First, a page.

Crucial Fact

  • Her favourite word was burlington.

Last in Parliament November 2005, as Liberal MP for Burlington (Ontario)

Lost her last election, in 2008, with 33% of the vote.

Statements in the House

International Women's Day March 7th, 2005

Madam Speaker, on Thursday, March 3, over 160 very interesting women of all ages gathered in Burlington for our ninth annual International Women's Day Breakfast.

Mary Munro, who was mayor of Burlington from 1977-78, was our speaker this year. A community leader, child advocate, environmental commissioner, volunteer extraordinaire and mentor, Mary Munro reminded each of us that people who wish to win a lottery need to buy a ticket.

Her anecdote, of course, reminded all Canadians, particularly women, who are under-represented in this place, that we need to get involved. We need to make our voices heard, write the letters and support the candidates in order to create the communities, the country and the society we want to inhabit.

Once again, Roxanne Moffat of Botanical Traditions created beautiful arrangements for our tables. Our event was sponsored by Rosemary Fisher of the law firm Simpson Wigle, Diane Gaudaur of Royal LePage, and the Holiday Inn, which enabled us to welcome two young women from each high school in Burlington to come and network and celebrate women's accomplishments in our community and right across the country and the world.

Interparliamentary Delegations February 24th, 2005

Mr. Speaker, pursuant to Standing Order 34(1), I have the honour to present to the House, in both official languages, the report of the Delegation of the Canadian Group of the Inter-Parliamentary Union.

This report concerns the participation of members in the 111th assembly and related meetings of the Interparliamentary Union held in Geneva, Switzerland, from September 28 to October 1, 2004.

I hope all members will avail themselves of the report with regard to the issues that were raised and the participation of members from all parties of the House who worked diligently on behalf of Canada and Canadians and distinguished themselves once again.

Gasoline Prices February 11th, 2005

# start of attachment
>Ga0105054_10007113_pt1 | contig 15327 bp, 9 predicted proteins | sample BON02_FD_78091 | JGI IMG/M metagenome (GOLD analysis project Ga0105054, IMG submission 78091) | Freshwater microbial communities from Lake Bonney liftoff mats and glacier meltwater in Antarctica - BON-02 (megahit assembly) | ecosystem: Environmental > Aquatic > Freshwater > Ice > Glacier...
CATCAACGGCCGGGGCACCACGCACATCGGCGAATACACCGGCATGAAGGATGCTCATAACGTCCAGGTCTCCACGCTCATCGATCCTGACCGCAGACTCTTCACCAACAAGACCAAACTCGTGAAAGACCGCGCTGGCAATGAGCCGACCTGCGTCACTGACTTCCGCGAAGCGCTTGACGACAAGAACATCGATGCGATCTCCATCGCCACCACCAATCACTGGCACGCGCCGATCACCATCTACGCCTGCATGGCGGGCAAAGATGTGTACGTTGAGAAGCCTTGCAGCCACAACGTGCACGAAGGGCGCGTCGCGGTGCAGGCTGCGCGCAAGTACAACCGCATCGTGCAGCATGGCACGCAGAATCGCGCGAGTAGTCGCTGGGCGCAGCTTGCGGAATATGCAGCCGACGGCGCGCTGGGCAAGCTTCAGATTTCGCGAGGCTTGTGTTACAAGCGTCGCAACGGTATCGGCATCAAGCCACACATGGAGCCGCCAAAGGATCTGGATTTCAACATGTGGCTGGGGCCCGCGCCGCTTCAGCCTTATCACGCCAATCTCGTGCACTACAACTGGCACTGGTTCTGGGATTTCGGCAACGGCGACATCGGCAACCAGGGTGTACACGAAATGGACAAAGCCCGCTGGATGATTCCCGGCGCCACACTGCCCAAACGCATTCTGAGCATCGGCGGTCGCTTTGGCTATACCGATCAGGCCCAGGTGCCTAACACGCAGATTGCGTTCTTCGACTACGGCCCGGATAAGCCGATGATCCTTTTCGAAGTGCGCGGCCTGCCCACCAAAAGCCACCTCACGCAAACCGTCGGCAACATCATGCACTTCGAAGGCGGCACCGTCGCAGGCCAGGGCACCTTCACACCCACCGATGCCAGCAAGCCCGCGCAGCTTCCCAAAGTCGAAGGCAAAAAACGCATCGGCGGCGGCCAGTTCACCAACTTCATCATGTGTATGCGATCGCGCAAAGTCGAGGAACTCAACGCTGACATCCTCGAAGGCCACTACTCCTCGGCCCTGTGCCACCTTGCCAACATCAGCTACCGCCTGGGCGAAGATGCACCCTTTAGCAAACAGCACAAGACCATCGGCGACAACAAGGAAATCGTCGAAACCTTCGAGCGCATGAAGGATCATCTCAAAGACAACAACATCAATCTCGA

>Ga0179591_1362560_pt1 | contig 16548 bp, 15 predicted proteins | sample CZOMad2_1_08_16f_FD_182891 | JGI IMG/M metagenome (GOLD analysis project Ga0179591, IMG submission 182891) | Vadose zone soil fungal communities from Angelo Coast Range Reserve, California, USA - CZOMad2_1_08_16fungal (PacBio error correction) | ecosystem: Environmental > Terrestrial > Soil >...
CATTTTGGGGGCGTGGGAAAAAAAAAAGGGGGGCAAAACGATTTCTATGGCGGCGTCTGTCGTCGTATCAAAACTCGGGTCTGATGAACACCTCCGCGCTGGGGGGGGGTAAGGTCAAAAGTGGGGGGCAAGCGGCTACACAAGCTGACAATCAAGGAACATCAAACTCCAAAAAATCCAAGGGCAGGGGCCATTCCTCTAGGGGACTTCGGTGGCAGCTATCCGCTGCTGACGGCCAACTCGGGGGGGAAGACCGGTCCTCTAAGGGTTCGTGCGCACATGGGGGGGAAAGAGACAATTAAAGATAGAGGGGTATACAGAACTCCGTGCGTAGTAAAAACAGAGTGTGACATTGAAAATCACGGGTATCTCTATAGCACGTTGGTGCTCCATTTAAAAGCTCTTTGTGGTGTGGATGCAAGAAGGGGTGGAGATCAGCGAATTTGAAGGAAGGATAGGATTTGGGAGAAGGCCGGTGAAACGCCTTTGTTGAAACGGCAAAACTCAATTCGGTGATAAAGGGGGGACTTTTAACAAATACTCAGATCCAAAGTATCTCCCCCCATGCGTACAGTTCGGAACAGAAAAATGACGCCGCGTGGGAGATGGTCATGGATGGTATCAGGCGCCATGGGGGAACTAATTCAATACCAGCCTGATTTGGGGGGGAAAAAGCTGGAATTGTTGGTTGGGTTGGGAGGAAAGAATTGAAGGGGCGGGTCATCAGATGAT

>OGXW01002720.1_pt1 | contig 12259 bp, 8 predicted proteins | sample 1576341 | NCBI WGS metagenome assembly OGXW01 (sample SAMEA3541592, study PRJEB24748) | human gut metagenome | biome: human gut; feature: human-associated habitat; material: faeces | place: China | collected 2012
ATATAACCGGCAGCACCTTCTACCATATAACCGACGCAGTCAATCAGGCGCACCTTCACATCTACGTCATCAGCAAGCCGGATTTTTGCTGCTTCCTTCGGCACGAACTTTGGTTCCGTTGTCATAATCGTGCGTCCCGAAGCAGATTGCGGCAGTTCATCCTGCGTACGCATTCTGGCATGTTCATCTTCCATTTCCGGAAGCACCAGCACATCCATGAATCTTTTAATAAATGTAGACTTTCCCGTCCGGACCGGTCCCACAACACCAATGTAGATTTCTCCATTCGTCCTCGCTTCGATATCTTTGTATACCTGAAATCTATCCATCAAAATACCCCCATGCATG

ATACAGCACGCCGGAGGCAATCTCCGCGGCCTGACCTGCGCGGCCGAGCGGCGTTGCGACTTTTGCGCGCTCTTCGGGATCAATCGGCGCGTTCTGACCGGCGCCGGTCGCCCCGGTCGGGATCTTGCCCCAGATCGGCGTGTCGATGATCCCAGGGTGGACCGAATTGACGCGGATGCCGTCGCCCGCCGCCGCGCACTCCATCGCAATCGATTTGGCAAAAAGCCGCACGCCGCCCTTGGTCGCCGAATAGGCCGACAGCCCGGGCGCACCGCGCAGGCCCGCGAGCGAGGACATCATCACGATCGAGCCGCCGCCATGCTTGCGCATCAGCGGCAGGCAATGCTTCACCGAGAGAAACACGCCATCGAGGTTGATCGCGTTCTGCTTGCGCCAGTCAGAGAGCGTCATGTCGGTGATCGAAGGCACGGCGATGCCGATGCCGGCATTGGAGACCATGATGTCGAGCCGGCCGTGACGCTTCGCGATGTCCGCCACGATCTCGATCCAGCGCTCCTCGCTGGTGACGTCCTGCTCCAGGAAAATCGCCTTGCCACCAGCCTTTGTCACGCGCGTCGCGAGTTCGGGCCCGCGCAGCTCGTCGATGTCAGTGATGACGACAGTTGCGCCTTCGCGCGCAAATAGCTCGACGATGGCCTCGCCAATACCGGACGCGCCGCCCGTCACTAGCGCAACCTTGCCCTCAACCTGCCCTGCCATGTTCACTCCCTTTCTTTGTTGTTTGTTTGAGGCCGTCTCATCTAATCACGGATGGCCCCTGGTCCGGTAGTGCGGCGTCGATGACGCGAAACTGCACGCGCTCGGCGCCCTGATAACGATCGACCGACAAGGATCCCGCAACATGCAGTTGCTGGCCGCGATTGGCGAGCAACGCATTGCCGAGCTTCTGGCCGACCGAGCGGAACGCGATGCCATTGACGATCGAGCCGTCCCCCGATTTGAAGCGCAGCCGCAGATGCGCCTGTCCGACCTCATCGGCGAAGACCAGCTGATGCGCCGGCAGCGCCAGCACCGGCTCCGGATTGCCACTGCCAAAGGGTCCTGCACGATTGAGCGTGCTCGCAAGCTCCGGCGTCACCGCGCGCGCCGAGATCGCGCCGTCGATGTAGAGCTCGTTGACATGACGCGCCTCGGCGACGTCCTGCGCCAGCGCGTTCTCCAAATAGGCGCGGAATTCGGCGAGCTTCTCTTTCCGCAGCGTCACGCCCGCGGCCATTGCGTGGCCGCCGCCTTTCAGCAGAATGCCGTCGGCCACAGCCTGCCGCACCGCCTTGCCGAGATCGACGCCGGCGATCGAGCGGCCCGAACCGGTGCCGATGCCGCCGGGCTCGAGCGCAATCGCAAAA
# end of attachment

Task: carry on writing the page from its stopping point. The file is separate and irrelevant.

Then, Mr. Speaker, I would encourage members to look at the changes to the Competition Act that are currently proposed by the Minister of Industry. These are important changes which will make sure that we have the best possible Competition Act, because it is in industry's favour to make sure that it is being held to the highest standards. More important, it is in Canadians' and consumers' favour to make sure we have a Competition Act that serves the interest of consumers in Canada and makes sure they have the safeguards to protect their rights.

This proposal should be considered by the Standing Committee on Industry, Natural Resources, Science and Technology during the hearings on Bill C-19, but until the research is done and the possible implications are clearly understood I do not think the motion before the House today should be supported.

Gasoline Prices February 11th, 2005

Mr. Speaker, I am thankful for the opportunity brought forward by Motion No. 165 to address the issues of competition, particularly in the gasoline sector.

The second part of the member's motion proposes that the government bring forward amendments to strengthen the Competition Act, including measures to ensure that the competition commissioner has the power to launch investigations, summon witnesses and ensure confidentiality.

The challenge of the motion, of course, is that it is not at all clear what kind of amendments it is proposing. While it proposes amendments to strengthen the Competition Act and provide some non-inclusive list of examples, these examples refer to powers that already rest with the Commissioner of Competition.

Currently, as the member for Edmonton—Leduc has identified, if the commissioner has reason to believe that an offence has been committed under the Competition Act or that grounds exist for the making of a remedial order by the Competition Tribunal, she can, subject to some qualifications, “launch investigations, summon witnesses and ensure confidentiality”.

In the past, some members of the Bloc Québécois publicly indicated that they wanted to amend the Competition Act so that the Commissioner of Competition would have the power to conduct inquiries into markets and examine competition issues even if there was no reason to believe that an offence had been committed. I have some problems with that.

A study of the gasoline industry, which has been cited by some Bloc Québécois members, is an example of when such a power would be useful. Since the introduction of the motion refers to gasoline specifically, the member must realize that the issues they address would apply in a more general nature to the entire market and the potential for the commissioner to launch investigations in all areas of competition.